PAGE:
Saturday, May 7, 2011
Many Genres Writing Tip from Jason Jack Miller
EDUCATIONAL TIP FOR WRITING:
WHAT ARE CONCRETE NOUNS?
Concrete nouns help authoritative authors establish dominion over setting by showing readers that the action isn’t taking place in a fluffy, generic anywhere. Concrete nouns show without telling. Time period, seasons, political climate, socio-economic situations and social mores can all be demonstrated by the nouns an author utilizes to animate his settings. Timons Esaias, a mentor in Seton Hill University's Writing Popular Fiction program, says that "every concrete noun paints a picture".
WHY SHOULD I USE CONCRETE NOUNS?
Being more specific with nouns can transform your prose into a much more concise and believable product. If nothing else, let this lesson provide a more systematic approach for writers who have yet to develop their own method of formulating vocabularies for their projects.
HOW DO I USE CONCRETE NOUNS?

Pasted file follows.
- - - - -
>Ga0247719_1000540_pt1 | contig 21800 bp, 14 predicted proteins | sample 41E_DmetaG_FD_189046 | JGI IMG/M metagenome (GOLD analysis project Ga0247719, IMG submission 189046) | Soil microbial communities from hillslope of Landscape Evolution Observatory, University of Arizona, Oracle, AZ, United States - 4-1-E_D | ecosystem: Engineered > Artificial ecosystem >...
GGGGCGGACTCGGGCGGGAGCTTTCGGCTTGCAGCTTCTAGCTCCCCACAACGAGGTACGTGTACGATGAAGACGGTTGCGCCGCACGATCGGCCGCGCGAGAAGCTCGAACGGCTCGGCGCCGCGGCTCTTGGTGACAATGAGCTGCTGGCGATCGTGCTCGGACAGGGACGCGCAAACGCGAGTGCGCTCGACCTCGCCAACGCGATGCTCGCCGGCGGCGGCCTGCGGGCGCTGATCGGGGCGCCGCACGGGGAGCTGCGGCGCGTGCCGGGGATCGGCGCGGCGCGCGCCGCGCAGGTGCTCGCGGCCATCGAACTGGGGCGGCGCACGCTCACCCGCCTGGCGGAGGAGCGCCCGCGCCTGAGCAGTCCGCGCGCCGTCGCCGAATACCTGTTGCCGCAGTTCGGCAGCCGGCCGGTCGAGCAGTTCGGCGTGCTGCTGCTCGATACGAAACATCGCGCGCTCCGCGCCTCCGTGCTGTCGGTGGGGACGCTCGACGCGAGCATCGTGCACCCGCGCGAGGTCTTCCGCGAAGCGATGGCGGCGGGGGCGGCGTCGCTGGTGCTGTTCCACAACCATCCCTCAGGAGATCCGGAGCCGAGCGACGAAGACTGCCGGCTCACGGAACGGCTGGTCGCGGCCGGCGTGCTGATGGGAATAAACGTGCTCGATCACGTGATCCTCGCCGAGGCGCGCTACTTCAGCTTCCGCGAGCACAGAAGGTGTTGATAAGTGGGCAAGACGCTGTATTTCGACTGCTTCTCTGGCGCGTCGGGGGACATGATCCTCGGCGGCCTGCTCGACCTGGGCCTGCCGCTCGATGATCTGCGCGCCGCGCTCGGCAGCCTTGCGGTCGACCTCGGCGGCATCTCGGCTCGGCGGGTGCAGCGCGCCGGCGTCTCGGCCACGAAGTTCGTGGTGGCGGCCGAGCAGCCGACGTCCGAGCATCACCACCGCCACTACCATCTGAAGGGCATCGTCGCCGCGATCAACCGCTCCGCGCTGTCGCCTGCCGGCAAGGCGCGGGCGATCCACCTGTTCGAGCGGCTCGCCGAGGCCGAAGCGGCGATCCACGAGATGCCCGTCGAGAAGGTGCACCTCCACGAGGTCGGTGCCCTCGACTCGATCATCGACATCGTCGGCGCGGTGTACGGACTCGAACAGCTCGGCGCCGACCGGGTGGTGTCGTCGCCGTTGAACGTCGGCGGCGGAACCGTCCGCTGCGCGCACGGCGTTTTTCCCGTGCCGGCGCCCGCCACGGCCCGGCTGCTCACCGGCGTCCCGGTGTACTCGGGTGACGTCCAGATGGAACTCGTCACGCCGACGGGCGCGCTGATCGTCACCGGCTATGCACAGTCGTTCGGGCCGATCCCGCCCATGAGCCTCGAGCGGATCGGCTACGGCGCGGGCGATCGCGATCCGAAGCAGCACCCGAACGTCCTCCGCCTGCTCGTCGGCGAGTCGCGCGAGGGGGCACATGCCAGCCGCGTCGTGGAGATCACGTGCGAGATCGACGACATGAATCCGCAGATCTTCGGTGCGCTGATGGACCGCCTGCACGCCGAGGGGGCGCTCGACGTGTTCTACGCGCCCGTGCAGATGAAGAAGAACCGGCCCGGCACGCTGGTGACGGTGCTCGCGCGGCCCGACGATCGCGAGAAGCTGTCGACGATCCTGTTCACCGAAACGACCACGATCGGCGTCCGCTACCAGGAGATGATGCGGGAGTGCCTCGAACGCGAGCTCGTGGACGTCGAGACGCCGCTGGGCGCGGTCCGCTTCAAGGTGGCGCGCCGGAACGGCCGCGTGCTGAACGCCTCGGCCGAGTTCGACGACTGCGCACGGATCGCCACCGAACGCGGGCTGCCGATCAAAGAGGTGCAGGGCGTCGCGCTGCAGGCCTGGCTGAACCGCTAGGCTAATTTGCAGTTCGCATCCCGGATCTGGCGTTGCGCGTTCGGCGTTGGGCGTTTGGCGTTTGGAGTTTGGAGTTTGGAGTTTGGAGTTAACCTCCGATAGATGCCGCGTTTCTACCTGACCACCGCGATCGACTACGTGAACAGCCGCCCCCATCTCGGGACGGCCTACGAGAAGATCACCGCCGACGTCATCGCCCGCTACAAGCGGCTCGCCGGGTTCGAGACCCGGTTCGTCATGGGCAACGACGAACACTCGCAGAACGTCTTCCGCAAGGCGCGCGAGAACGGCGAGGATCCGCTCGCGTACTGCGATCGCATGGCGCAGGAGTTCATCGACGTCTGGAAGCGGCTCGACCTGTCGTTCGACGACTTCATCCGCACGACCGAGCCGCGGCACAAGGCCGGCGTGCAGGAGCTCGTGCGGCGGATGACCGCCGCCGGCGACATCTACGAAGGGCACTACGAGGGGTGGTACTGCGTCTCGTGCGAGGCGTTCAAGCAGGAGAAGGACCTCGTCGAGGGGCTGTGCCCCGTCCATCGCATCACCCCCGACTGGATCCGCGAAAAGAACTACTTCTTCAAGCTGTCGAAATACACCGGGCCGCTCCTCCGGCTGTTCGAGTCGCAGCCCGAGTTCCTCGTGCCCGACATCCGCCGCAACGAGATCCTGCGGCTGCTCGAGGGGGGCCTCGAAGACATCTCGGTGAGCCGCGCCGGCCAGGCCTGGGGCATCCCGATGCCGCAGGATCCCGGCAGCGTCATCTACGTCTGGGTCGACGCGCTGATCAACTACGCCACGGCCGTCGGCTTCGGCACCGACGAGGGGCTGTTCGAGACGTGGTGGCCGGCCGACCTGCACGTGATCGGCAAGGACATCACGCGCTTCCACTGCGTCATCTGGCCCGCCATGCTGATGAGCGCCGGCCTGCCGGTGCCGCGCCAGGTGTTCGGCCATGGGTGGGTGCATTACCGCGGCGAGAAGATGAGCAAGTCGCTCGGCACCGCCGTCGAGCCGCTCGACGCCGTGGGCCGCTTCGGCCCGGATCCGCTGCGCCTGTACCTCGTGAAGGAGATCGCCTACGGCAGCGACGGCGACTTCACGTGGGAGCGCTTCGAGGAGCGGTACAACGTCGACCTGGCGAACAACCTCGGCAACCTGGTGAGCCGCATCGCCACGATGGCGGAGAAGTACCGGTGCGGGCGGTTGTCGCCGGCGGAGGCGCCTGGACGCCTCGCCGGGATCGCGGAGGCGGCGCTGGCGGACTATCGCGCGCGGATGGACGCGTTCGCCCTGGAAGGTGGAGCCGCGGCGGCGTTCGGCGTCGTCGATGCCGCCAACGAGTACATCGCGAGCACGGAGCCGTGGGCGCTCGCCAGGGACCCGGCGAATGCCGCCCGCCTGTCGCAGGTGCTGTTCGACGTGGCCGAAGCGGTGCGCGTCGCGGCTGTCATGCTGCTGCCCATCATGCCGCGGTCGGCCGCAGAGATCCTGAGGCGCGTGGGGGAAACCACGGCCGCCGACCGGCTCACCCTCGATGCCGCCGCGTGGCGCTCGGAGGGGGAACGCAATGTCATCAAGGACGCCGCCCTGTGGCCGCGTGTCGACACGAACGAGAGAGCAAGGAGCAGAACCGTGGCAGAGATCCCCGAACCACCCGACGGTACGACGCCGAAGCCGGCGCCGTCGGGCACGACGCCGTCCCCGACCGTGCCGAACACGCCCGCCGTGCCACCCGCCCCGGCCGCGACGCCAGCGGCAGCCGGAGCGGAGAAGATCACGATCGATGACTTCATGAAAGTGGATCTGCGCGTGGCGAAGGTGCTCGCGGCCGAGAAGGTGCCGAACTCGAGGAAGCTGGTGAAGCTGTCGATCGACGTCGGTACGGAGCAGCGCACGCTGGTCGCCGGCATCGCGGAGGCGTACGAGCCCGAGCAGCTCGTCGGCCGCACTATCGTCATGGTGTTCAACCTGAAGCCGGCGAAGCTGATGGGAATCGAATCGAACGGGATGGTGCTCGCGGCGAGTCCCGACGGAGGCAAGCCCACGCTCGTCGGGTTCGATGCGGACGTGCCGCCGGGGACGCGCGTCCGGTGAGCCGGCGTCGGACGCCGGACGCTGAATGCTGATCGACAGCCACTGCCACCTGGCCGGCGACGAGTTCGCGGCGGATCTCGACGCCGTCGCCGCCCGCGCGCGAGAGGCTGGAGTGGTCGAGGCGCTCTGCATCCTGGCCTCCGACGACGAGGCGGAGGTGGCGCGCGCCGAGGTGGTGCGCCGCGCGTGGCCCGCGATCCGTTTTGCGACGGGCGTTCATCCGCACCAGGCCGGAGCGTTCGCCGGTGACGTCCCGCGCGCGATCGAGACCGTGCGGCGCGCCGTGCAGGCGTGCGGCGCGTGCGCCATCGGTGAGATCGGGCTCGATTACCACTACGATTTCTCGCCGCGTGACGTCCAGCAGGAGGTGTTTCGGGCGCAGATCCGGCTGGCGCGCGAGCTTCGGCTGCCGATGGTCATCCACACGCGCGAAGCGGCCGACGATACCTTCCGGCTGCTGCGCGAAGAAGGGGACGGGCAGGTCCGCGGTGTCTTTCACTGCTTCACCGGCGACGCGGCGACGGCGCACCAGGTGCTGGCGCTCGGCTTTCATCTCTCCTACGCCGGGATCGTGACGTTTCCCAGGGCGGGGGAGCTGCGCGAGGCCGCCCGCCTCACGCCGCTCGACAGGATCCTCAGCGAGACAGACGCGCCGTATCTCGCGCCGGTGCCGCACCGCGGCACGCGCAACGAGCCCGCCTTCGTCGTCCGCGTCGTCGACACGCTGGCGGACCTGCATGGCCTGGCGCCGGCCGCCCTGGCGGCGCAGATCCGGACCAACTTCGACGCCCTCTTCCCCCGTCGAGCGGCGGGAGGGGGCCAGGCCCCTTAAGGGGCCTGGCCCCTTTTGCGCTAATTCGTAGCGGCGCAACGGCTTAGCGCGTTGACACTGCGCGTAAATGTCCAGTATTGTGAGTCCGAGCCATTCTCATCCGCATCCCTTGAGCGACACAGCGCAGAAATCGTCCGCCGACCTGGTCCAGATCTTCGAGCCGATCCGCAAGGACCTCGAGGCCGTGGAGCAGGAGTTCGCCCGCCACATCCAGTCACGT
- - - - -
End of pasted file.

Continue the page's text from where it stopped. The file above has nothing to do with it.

If a reader has ever been to a place a writer hasn’t, it’s evident to the reader almost immediately. Authenticity is tough to fake, but good writers do it all the time. And they do it by thoroughly researching subjects to provide themselves with a vocabulary of the region and culture they are writing about.
Make your own, extensive lists of concrete nouns. Jump into the book knowing how characters speak, where their parents went to high school, what they ate on Fridays growing up, how they describe local weather phenomena, what their neighbor’s favorite sport is. It may seem excessive, but by creating your own, extensive vocabulary for your novel you can leave much of the telling out, and stick to showing.
Among the nouns your list should include are:
Colloquialisms - a regional way of speaking
Slang - less regional and more about social groups
Local culture, holidays, and customs
Local food, drink, and restaurants
Famous events in local history
Stereotypes and archetypes
Place names and local landmarks
This exercise isn’t meant to be totally inclusive or even mandatory. It’s a starting point for compiling concrete nouns that should be used throughout a story to make the setting more vivid and authentic. The checklist should be fluid and amendable, and writers should feel free to adapt as they see fit.
Articles in MGOC: "Painting Your Setting with Concrete Nouns", "Setting Limits: Working in Small Spaces", "Magical Realism as Genre: Or, Waiter, There's an Angel in My Soup", "Essential Magical Realism"
Other Work: The Devil and Preston Black
You can order Many Genres, One Craft, edited by Michael A. Arnzen and Heidi Ruby Miller, through any of your favorite book sellers, including Amazon.